Clara Hughes: Making Mental Health Matter
“Used to skate in circles and ride a bike pretty fast, now do all things slow.” That’s how Olympian Clara Hughes describes herself these days—at least that’s what she says in her Twitter bio. It’s an apt but incomplete description of a woman who makes every decision with enviable deliberation.
Since 1996, when she earned two bronze medals on her bike in the Atlanta Olympics, Canadians have cheered Hughes’s athletic skill. She’s brought home six Olympic medals in both cycling and speed skating, making her the only person ever to win multiple medals in both the Summer and Winter Games. But she’s all too aware that life’s a marathon, not a sprint. Since stepping off the podium for good in 2012, she has approached the next phase of her life with a determination to give back to the community and an unwavering commitment to honesty. She’s shared her ongoing struggle with depression; she’s talked openly about her difficult childhood, her own poor choices and the impact of a father who was verbally abusive and who struggled with alcoholism.
We make heroes of our athletes, casting them as role models whether or not they prove themselves worthy of admiration outside of their sport. Few have risen to this challenge quite like Hughes. And it’s perhaps this strength of character that has earned her the trust of Canadians from coast to coast to coast.
Reader’s Digest: How does it feel to be one of the most trusted people in Canada?
Clara Hughes: It makes me kind of nervous! I try to just be myself. That’s what I consider a trustworthy person, someone who is themself—their whole being—in every circumstance.
Few would have pegged you as a Most Trusted candidate in your youth: you stole candy, forged notes, bought cigarettes as a minor. Is trust something you’ve had to work at over time?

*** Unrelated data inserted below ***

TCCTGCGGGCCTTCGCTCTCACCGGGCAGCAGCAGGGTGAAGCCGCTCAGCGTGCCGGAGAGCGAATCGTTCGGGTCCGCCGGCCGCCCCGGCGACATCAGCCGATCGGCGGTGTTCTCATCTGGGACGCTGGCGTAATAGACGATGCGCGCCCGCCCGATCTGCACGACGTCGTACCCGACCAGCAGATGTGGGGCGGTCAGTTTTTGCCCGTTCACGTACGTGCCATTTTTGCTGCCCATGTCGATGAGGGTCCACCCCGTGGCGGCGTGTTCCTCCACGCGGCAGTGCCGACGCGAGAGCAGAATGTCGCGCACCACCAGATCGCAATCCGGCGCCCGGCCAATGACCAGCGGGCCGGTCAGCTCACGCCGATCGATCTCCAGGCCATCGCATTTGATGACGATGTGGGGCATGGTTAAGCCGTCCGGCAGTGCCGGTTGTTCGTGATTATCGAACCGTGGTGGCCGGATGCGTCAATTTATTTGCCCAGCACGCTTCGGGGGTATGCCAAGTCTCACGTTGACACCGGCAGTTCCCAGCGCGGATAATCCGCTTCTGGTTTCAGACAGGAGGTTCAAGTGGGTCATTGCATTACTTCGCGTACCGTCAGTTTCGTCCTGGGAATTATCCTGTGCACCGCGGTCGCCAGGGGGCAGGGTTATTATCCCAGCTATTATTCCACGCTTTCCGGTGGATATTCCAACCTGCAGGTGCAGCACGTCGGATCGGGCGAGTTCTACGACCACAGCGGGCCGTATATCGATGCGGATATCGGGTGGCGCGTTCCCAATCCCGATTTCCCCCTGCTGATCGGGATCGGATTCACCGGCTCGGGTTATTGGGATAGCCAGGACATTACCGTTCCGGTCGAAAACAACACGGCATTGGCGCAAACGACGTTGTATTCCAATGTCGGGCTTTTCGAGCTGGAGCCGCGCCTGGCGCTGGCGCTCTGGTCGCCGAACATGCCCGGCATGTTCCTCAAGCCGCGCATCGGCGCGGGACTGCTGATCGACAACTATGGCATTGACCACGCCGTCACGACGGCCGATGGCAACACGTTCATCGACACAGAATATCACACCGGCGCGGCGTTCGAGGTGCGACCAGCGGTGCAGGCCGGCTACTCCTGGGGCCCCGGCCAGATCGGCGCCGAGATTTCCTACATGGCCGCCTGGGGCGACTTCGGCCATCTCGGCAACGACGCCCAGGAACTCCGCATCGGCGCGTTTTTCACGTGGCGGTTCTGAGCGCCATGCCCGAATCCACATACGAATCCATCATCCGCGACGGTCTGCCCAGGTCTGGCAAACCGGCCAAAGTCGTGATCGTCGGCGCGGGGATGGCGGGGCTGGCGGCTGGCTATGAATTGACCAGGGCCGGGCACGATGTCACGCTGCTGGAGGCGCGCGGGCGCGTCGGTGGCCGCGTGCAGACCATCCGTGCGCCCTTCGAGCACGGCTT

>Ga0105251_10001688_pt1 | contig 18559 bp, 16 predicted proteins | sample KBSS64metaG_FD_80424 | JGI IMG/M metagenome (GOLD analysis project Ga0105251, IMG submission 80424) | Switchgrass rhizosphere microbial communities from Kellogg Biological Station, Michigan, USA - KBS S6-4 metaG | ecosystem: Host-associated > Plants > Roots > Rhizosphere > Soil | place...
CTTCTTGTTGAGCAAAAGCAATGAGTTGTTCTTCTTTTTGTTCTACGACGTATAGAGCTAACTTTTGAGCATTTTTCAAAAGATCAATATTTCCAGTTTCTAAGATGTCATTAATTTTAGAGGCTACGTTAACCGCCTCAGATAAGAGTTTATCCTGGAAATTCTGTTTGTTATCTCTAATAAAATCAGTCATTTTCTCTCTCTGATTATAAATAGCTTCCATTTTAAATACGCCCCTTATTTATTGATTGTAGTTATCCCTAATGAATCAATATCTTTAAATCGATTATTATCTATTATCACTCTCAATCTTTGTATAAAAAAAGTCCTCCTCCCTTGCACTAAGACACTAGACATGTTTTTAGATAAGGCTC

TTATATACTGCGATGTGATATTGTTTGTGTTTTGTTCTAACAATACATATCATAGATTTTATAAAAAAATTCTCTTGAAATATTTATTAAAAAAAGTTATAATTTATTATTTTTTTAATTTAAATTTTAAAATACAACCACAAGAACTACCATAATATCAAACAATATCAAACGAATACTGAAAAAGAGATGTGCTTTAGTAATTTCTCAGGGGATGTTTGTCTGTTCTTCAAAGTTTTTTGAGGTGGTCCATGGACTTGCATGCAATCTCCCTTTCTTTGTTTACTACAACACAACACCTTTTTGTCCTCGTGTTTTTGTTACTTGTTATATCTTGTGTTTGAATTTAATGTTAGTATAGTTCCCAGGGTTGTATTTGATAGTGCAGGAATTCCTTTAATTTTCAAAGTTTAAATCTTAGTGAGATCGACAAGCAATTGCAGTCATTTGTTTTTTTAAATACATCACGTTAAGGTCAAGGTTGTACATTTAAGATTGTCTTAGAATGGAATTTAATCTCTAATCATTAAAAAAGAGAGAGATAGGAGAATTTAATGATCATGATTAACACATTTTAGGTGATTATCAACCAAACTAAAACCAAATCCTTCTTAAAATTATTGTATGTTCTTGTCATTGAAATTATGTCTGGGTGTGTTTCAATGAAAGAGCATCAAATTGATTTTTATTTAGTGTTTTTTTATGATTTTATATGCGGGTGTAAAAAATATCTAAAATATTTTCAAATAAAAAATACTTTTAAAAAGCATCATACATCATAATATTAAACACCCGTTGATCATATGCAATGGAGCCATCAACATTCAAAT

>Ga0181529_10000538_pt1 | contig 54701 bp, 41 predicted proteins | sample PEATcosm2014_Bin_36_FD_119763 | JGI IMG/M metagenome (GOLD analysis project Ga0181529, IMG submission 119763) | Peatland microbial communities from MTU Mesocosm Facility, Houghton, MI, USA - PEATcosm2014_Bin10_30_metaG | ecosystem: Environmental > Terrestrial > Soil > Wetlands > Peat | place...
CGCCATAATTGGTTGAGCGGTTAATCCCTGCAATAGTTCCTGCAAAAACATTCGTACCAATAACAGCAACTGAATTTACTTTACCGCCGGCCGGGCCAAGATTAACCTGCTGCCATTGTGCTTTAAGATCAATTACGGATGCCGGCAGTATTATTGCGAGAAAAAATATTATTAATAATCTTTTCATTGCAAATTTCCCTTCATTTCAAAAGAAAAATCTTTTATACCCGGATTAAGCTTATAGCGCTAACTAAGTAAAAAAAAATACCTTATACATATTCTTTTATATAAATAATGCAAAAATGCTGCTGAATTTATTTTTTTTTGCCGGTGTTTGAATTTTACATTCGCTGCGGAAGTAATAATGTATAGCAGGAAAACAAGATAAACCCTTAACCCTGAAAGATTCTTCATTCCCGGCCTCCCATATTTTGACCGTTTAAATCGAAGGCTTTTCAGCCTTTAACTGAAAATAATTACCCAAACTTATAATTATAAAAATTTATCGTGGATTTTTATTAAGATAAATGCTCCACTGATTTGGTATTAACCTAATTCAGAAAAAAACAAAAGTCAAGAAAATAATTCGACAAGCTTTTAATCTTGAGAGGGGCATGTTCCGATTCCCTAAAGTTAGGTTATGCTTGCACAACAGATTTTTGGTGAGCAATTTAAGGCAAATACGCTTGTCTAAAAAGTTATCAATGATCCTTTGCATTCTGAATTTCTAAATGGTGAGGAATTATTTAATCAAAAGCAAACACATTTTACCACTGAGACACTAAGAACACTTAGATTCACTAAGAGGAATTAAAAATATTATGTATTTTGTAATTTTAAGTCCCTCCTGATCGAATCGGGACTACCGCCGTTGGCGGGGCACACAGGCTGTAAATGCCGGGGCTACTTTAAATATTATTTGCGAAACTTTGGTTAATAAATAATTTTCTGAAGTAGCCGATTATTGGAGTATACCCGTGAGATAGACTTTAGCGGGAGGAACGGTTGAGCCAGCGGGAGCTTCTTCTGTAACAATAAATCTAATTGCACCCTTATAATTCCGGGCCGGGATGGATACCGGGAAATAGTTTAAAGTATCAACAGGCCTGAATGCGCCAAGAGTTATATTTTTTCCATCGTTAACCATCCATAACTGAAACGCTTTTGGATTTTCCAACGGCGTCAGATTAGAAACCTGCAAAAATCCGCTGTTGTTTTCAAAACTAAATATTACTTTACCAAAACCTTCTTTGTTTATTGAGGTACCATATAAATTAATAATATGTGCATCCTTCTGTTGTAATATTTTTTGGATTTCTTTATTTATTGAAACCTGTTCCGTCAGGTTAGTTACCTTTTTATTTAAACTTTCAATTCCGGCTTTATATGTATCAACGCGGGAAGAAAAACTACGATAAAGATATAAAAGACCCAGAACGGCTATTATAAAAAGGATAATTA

Definitely. I’m pretty open about the stupid things I did as a young person. A lot of that comes out of having a dysfunctional family, internalizing guilt because of the breakup of that unit and expressing it in really delinquent ways.
In 1988 I saw [Olympic speed skater] Gaétan Boucher race on TV. It was such a powerful, freeing act of giving oneself to something. I’d never seen somebody care so much. That’s where my path as an athlete began. I was 16, and I was lucky that I fell into the hands of fantastic coaches who taught me that I had to trust myself—to understand and know which of my limits could be pushed and which limits needed to be respected.
We trust people who tell the truth, even when it’s hard, and you’ve been courageous on that front. After having been lauded for your fortitude, how did it feel when you started to speak publicly about things, like depression, that some might view as weakness?
I spent so many years just showing strength and joy. After two decades of that, I realized you’re only half human if that’s all you show. Having the opportunity to fully express myself was one of the most liberating—and terrifying and embarrassing—experiences, and I don’t regret it. I’ve been sharing my inner struggles for seven years, and I’ve connected with hundreds of thousands of people, and that makes any naysayer or trash talker seem so small.
It can take Olympic-level strength to cope with mental illness, but it’s not always seen that way. Do you think there’s progress being made on the stigma?
I do. People’s attitudes are changing, particularly those of young Canadians. I see a future when people look back on when there was a stigma—when no one would talk openly about mental illness—as an archaic, ridiculous time.
There can be an upside to struggling with something like depression when you’re getting support: it can force you to understand your mind and confront your demons. Have you found that?
Yes. That’s part of what’s allowed me to trust myself. But my experience with mental health has been pretty easy compared to what most people encounter. I had access to support as an athlete; I can afford a psychologist.
You’re saying that because accessing support, like psychotherapy, can be prohibitively expensive?
That’s what I struggle with the most. Talking is good, sharing is great and listening is even better, but there needs to be action [on access to support], and it needs to come from government. It’s moving so slowly that lives are lost. I know some of those lives. They’re in my heart, and they compel me to try to push for change. We’re better than this reality. We’re a country that prides itself on universal access to health care, but we focus on the physical, except in the most extreme cases. It’s the equivalent of a person with cancer being told, Wait until you’re at stage four and absolutely desperate, then we’ll get you on the waiting list.